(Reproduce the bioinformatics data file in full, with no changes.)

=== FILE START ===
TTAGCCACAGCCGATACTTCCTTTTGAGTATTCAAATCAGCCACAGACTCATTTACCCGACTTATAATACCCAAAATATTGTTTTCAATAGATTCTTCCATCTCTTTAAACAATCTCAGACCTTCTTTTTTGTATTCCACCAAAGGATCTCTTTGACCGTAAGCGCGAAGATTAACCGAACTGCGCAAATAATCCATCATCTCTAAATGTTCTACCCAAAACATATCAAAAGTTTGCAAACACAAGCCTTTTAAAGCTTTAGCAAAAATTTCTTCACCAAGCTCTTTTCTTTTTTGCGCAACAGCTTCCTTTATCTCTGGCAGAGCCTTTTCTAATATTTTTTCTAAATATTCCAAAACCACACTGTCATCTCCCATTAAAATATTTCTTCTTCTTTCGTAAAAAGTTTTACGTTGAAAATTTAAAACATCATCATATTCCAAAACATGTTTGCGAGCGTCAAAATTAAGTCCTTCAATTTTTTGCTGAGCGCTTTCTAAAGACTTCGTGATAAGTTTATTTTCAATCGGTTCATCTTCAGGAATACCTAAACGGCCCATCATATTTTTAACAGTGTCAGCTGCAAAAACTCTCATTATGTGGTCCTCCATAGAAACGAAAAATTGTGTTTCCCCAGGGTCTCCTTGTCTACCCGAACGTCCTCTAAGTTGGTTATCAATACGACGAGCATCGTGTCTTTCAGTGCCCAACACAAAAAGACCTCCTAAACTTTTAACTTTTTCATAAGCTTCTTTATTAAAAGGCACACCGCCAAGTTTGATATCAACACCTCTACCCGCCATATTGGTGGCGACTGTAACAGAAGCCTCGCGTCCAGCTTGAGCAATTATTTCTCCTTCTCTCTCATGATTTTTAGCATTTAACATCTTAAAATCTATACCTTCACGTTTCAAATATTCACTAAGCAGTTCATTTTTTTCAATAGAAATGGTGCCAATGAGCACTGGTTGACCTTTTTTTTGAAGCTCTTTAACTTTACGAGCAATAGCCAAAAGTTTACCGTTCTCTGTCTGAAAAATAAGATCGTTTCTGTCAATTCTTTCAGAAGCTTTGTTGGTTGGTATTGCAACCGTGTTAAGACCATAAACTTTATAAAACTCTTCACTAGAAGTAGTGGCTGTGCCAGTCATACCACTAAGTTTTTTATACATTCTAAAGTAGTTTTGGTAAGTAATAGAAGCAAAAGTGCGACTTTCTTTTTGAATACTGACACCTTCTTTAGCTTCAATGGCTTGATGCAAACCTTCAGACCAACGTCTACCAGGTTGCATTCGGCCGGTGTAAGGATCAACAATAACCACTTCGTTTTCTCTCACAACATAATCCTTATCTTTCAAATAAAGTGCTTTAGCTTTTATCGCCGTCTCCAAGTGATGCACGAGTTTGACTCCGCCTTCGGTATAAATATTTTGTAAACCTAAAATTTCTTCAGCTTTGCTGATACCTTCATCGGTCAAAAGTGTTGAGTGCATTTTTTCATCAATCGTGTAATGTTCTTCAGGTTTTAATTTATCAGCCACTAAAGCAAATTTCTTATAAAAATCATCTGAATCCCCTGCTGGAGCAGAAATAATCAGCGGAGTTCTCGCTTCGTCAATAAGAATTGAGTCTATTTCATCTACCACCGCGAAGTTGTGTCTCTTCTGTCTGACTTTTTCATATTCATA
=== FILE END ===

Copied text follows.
TTAGCCACAGCCGATACTTCCTTTTGAGTATTCAAATCAGCCACAGACTCATTTACCCGACTTATAATACCCAAAATATTGTTTTCAATAGATTCTTCCATCTCTTTAAACAATCTCAGACCTTCTTTTTTGTATTCCACCAAAGGATCTCTTTGACCGTAAGCGCGAAGATTAACCGAACTGCGCAAATAATCCATCATCTCTAAATGTTCTACCCAAAACATATCAAAAGTTTGCAAACACAAGCCTTTTAAAGCTTTAGCAAAAATTTCTTCACCAAGCTCTTTTCTTTTTTGCGCAACAGCTTCCTTTATCTCTGGCAGAGCCTTTTCTAATATTTTTTCTAAATATTCCAAAACCACACTGTCATCTCCCATTAAAATATTTCTTCTTCTTTCGTAAAAAGTTTTACGTTGAAAATTTAAAACATCATCATATTCCAAAACATGTTTGCGAGCGTCAAAATTAAGTCCTTCAATTTTTTGCTGAGCGCTTTCTAAAGACTTCGTGATAAGTTTATTTTCAATCGGTTCATCTTCAGGAATACCTAAACGGCCCATCATATTTTTAACAGTGTCAGCTGCAAAAACTCTCATTATGTGGTCCTCCATAGAAACGAAAAATTGTGTTTCCCCAGGGTCTCCTTGTCTACCCGAACGTCCTCTAAGTTGGTTATCAATACGACGAGCATCGTGTCTTTCAGTGCCCAACACAAAAAGACCTCCTAAACTTTTAACTTTTTCATAAGCTTCTTTATTAAAAGGCACACCGCCAAGTTTGATATCAACACCTCTACCCGCCATATTGGTGGCGACTGTAACAGAAGCCTCGCGTCCAGCTTGAGCAATTATTTCTCCTTCTCTCTCATGATTTTTAGCATTTAACATCTTAAAATCTATACCTTCACGTTTCAAATATTCACTAAGCAGTTCATTTTTTTCAATAGAAATGGTGCCAATGAGCACTGGTTGACCTTTTTTTTGAAGCTCTTTAACTTTACGAGCAATAGCCAAAAGTTTACCGTTCTCTGTCTGAAAAATAAGATCGTTTCTGTCAATTCTTTCAGAAGCTTTGTTGGTTGGTATTGCAACCGTGTTAAGACCATAAACTTTATAAAACTCTTCACTAGAAGTAGTGGCTGTGCCAGTCATACCACTAAGTTTTTTATACATTCTAAAGTAGTTTTGGTAAGTAATAGAAGCAAAAGTGCGACTTTCTTTTTGAATACTGACACCTTCTTTAGCTTCAATGGCTTGATGCAAACCTTCAGACCAACGTCTACCAGGTTGCATTCGGCCGGTGTAAGGATCAACAATAACCACTTCGTTTTCTCTCACAACATAATCCTTATCTTTCAAATAAAGTGCTTTAGCTTTTATCGCCGTCTCCAAGTGATGCACGAGTTTGACTCCGCCTTCGGTATAAATATTTTGTAAACCTAAAATTTCTTCAGCTTTGCTGATACCTTCATCGGTCAAAAGTGTTGAGTGCATTTTTTCATCAATCGTGTAATGTTCTTCAGGTTTTAATTTATCAGCCACTAAAGCAAATTTCTTATAAAAATCATCTGAATCCCCTGCTGGAGCAGAAATAATCAGCGGAGTTCTCGCTTCGTCAATAAGAATTGAGTCTATTTCATCTACCACCGCGAAGTTGTGTCTCTTCTGTCTGACTTTTTCATATTCATA